Things That Matter

Here’s Everything You Should Know About Trump’s Plan To Further Limit Asylum For Migrants And Refugees

In what many are calling the most sweeping changes to asylum law ever, the Trump administration has proposed new rules regarding how migrants and refugees qualify for asylum protection in the U.S.

The rules would have a major impact on the ability of people with a legitimate fear for their safety – or that of their family – to prove their case before U.S. asylum courts. In some cases, asylum seekers may not even be given a chance to pleas their cases before an immigration court as the rules could leave some decisions in the hands of front line screeners, such as Border Patrol agents.

Trump administration unveils sweeping plan to limit asylum claims.

The Trump administration has released its furthest-reaching plant yet when it comes to trying to change asylum law in the U.S. The administration is trying to change the meaning of “persecution” to make it harder for migrants and refugees, with legitimate fears of persecution and danger, to be able to secure asylum in the U.S.

The 161-page proposal, officially posted Monday in the Federal Register, would also streamline the asylum-approval process, letting immigration judges rather than immigration courts make rulings in asylum cases and redefining the definition of a frivolous application.

“Essentially, this rule tries, in a way that hasn’t been done before, to define what can be grounds for asylum,” said Jessica Bolter, an associate policy analyst at the Migration Policy Institute.

The rule change could potentially bar relief to anyone who has passed through two countries before reaching the U.S. or who spent 14 days or more in one other country prior to arriving here. The administration also wants to bar asylum to anyone who has failed to timely pay U.S. taxes or who has been unlawfully present in the U.S. for a year or more.

It wants immigration judges to weigh someone’s illegal presence in the U.S. against them even though federal law specifically says people can seek asylum by crossing any part of the border and asking for it. And in addition to making fewer people eligible for asylum, it would give officers more power to deny initial asylum claims preemptively, with no need of a court hearing.

Critics of measure say the proposed changes would ‘represent the end of the asylum system as we know it.’

Credit: Nicolas Chamm / Getty Images

The new rules were quickly condemned to advocates like Families Belong Together, which called the proposed rule change “an assault on the fundamental right to seek asylum.”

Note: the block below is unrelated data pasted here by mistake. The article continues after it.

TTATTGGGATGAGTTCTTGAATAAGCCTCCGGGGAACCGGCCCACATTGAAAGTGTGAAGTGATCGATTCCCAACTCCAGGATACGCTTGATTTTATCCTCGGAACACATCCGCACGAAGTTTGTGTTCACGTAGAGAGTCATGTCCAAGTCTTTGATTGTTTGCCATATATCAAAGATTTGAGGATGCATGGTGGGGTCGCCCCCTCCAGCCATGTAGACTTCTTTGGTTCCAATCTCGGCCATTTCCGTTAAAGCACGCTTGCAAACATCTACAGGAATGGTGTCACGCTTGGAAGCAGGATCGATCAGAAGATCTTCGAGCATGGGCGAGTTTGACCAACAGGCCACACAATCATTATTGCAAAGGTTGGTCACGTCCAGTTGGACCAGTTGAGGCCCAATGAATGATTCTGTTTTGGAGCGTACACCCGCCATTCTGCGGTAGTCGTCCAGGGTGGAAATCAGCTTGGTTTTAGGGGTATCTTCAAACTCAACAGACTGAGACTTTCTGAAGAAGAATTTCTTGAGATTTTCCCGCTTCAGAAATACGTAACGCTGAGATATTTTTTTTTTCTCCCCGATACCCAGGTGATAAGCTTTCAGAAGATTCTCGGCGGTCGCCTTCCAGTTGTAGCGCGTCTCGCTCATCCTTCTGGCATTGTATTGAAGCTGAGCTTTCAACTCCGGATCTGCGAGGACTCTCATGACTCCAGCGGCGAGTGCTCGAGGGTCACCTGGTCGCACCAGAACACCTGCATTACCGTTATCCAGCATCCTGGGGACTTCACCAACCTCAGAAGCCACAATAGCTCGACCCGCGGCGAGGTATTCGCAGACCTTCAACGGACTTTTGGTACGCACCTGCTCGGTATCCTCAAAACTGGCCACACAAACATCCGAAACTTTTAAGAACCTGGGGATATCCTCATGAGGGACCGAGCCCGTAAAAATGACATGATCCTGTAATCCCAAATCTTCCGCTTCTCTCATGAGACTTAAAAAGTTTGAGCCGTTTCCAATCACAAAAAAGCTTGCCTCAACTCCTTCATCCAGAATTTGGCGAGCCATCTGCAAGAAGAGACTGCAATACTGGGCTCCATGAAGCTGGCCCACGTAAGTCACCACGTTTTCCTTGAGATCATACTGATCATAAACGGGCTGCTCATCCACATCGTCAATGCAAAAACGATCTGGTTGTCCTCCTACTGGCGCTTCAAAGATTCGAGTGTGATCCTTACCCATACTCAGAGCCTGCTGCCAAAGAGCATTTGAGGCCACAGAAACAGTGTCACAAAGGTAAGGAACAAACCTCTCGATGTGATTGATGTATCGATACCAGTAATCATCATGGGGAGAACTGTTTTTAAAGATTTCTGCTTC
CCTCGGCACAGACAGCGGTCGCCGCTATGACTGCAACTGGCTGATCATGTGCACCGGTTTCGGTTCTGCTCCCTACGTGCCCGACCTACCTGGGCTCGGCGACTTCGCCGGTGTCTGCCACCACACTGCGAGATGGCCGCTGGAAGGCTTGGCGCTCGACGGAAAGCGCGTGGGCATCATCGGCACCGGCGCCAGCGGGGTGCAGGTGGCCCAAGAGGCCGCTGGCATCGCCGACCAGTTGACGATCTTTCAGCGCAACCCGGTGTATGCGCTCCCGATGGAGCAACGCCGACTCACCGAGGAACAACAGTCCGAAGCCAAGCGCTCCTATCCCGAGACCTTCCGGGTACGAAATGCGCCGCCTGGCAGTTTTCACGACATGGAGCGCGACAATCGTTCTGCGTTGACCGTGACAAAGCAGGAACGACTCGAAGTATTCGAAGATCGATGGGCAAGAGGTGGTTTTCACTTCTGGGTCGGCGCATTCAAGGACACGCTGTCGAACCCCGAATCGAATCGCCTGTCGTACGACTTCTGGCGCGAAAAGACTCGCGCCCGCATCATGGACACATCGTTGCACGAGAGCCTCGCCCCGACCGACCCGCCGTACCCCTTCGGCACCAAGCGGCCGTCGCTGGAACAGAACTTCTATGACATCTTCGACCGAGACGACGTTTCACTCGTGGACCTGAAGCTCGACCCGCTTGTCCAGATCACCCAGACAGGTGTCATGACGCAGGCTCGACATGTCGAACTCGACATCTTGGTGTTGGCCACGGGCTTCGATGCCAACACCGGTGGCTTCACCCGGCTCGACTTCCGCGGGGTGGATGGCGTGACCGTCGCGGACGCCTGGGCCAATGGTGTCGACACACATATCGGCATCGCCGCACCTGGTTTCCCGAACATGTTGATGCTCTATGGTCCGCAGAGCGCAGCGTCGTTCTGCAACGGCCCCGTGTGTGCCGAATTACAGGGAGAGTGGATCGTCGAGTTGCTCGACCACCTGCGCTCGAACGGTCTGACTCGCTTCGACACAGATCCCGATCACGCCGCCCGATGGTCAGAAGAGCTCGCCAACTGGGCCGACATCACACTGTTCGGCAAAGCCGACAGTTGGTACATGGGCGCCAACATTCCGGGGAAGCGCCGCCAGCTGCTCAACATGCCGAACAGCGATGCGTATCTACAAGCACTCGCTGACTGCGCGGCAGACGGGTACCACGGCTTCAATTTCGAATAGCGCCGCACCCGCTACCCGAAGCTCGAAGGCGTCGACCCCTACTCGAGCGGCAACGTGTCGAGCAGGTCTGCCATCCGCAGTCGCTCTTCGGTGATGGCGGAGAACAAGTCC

“If fully implemented, they will gut years of progress in the U.S. to create bridges to safety for so many whose governments could not and would not protect them from severe harm and even death,” said a statement from Tahirih, which advocates for immigrants escaping gender-based violence.

The rule change would also put some of the most vulnerable people at increased risk of persecution.

Credit: Nicolas Chamm / Getty Images

For several years, the Trump administration has been working hard to keep asylum seekers from even reaching the U.S. border. As part of the government’s plan, the administration has signed ‘safe third country’ agreements with several Central American country’s – but several of these deals have shown to leave asylum seekers in increased danger.

In its deal with Guatemala, hundreds of non-Guatemalans have been sent to the country to apply for asylum there – predominantly women with young children, who may have well-founded fears of persecution. And the system has become so convoluted that many migrants and refugees were effectively compelled to abandon their asylum claims and return to the places they had fled in fear.

Meanwhile, at the U.S.-Mexico border, asylum seekers have been denied the most basic procedural safeguards, including the opportunity to present evidence or acquire a lawyer. Many had endured demeaning and coercive treatment by Border Patrol.

One Salvadoran woman told KITV that she was coerced into signing her “voluntary deportation” form at 2 a.m., believing it to be an asylum application. Soon afterward, officials chained her around her waist, ankles and wrists and sent her to Guatemala. “To them we are like bugs,” she said.

The new rules on asylum come just as the U.S. Supreme Court has said that Trump acted illegally in trying to end DACA.

In a 5-4 decision, the court ruled the Department of Homeland Security – and the Trump administration – had violated a federal administrative law with its policy ending DACA. DACA is the Obama-era program allowing undocumented immigrants brought to the country as children to live and work legally in the US.